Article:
If you’re looking to lose weight, it’s important to focus on your overall health rather than just your pants size. Here are some tips on getting active and making healthy changes in your life. And always talk to your doctor before starting a weight-loss program.
Reaching Your Goal
Putting a healthy diet and exercise plan into action in the course of a busy week can be a challenge. Most people have to cut (or burn) 500 calories a day to achieve a healthy weight loss goal of one pound per week.
With a few small changes to your daily routine, for example, drinking water instead of soda, skipping a trip or two to the vending machine and preparing healthier lunches instead of eating out, you can make progress toward your weight loss and tness goals.
The second key to weight loss is increasing your activity. The good news is there are plenty of ways to squeeze more activity into your busy day without a trip to the gym. Simple strategies like taking the stairs instead of the elevator, parking in the back of the parking lot and taking quick walks at lunchtime and on breaks burn calories that add up.
Make sure you’re doing the right kind of activities. A mix or aerobic and strength training can help you achieve a healthy weight. Best of all, these types of exercise continue to burn calories even after you stop exercising. Plus, regular exercise can help prevent and manage chronic conditions.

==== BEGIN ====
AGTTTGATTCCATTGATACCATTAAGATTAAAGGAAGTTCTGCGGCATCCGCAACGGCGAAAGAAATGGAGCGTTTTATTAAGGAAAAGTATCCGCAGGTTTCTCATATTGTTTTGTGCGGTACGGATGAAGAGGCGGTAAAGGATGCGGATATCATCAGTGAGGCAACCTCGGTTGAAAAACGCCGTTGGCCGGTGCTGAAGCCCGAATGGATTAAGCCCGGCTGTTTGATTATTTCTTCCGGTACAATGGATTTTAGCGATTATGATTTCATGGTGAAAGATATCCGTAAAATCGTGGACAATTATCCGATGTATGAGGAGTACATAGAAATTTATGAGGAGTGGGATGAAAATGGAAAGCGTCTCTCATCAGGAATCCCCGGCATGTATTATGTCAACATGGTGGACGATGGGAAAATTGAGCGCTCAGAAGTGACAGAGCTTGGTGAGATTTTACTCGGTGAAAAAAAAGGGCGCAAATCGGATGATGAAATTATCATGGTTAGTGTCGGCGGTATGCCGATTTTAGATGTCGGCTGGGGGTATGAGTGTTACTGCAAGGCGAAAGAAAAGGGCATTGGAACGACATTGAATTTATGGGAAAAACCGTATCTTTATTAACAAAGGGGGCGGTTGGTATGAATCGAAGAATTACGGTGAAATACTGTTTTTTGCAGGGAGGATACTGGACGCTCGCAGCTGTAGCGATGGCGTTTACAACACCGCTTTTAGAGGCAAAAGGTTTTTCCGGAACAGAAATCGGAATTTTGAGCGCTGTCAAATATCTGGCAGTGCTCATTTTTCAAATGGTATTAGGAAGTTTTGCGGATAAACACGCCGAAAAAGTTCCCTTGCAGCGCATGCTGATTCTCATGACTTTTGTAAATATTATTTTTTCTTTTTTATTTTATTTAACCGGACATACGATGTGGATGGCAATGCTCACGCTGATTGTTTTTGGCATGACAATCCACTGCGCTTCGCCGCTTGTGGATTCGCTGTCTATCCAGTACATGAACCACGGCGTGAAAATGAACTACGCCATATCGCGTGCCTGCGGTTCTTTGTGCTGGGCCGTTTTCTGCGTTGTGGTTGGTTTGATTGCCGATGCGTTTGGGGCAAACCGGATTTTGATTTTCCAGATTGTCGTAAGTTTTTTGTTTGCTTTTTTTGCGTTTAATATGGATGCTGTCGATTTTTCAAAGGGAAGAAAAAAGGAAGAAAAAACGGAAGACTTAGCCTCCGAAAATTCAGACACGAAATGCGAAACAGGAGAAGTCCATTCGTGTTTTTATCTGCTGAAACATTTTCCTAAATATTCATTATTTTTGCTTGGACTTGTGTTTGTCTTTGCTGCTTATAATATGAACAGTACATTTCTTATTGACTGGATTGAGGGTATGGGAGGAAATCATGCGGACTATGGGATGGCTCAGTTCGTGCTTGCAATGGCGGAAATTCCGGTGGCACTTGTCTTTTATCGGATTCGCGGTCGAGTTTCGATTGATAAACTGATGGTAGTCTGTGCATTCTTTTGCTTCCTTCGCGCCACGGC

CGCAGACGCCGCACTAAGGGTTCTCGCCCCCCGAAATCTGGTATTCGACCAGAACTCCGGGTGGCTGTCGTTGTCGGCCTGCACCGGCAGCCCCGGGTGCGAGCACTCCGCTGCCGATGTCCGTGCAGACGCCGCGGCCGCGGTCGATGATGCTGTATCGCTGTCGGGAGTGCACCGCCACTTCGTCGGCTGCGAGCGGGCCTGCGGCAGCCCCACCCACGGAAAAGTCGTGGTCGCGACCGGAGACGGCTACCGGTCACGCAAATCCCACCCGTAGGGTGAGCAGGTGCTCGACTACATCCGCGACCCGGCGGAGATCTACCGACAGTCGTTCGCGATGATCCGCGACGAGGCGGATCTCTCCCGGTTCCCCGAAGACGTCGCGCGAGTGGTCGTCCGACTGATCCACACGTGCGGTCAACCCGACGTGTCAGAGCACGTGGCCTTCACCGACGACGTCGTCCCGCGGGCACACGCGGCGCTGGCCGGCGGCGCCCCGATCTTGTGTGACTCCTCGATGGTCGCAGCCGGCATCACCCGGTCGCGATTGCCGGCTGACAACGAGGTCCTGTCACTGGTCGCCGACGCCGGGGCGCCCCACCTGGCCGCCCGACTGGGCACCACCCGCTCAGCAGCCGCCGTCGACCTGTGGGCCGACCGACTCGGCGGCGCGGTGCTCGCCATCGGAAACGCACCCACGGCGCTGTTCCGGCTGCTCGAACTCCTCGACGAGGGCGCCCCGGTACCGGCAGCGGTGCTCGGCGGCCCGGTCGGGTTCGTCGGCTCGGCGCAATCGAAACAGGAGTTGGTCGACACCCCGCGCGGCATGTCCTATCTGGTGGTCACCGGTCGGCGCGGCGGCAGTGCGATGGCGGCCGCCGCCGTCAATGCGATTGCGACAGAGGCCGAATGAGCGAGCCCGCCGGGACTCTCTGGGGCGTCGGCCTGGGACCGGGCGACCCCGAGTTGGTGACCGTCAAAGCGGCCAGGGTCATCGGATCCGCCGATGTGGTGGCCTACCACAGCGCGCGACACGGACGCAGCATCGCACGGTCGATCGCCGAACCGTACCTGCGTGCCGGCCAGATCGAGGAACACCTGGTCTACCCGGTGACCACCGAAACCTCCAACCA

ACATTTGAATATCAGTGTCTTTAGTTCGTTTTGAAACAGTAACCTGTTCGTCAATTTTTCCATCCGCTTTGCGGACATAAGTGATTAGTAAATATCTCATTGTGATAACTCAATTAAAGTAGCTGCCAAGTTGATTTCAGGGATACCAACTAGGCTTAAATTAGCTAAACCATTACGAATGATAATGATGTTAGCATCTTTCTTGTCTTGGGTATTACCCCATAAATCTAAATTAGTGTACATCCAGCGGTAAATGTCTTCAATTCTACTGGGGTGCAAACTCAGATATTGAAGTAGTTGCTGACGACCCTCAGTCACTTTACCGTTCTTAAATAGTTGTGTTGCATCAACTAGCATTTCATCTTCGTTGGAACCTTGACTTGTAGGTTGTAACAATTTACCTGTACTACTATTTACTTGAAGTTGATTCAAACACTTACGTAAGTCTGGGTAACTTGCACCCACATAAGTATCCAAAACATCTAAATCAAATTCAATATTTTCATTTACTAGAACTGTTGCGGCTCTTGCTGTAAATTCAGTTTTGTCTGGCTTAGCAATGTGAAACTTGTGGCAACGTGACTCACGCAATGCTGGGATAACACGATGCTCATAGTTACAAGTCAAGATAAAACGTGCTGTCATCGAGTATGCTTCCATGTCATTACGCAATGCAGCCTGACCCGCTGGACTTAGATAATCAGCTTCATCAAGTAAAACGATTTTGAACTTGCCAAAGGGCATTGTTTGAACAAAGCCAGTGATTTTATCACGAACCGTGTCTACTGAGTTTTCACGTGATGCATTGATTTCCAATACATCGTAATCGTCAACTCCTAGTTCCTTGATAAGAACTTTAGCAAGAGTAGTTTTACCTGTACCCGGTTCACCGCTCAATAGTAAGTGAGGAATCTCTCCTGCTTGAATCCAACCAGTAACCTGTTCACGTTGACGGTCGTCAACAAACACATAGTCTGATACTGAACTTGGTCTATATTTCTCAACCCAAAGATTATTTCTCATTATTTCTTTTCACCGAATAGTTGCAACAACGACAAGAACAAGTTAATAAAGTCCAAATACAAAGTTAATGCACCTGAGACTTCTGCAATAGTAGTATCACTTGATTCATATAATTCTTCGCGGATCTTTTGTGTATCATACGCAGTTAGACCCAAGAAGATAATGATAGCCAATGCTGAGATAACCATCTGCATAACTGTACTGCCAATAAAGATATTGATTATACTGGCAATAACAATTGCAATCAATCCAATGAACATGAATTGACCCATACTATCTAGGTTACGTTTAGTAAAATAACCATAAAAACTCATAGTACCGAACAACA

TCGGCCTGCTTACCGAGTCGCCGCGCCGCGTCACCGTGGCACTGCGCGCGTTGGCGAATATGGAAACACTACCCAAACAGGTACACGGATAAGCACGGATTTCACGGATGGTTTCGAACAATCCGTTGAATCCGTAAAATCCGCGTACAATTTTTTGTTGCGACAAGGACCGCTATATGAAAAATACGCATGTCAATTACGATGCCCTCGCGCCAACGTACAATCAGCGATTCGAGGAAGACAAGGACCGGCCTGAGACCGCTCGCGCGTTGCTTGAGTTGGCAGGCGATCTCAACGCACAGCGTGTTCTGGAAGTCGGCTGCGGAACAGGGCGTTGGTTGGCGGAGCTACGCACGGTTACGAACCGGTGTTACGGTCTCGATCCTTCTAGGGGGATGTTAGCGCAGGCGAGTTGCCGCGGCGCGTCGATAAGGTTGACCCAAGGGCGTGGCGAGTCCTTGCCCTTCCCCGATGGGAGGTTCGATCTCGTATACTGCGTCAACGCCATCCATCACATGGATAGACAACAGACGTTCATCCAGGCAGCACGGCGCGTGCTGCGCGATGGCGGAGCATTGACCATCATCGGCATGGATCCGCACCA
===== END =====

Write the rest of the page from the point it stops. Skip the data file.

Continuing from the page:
Healthy eating and physical activity tips
1. Don’t skip breakfast – a healthy meal in the morning jump starts your metabolism.
2. If you are sitting at a desk, take a break every hour to move around.
3. Choose fresh foods rst over processed or prepackaged meals and snacks.
4. Aim to get nine grams of lean protein per day for every 20 pounds of body weight.
5. Stay hydrated, and limit your alcohol consumption.
6. Eat more whole grains, fruits and vegetables.
7. Eat mindfully all day long – opt for several smaller, healthier meals.
8. Remember: balance and moderation. Control your portions and accompany rich foods with fruits and vegetables.
There are a few measurements to keep in mind when determining whether you’re a healthy: weight, waist size and Body Mass Index (BMI).
Waist size is important because of the link between fat around your waist and future health problems. Just a 10-centimeter increase in waist size is associated with a 15 to 18 percent greater risk of death.2 Waist size is easy to measure and a good indicator of your body-fat accumulation.
Your BMI is based on the ratio of your weight to your height, so it allows for the fact that taller people have more bone and muscle tissue and tend to weigh more than shorter people. Studies have shown that people with a BMI of 25 or above are at a higher risk of early death from heart disease or cancer, and people with a BMI of 30 or higher are at a dramatically higher risk.
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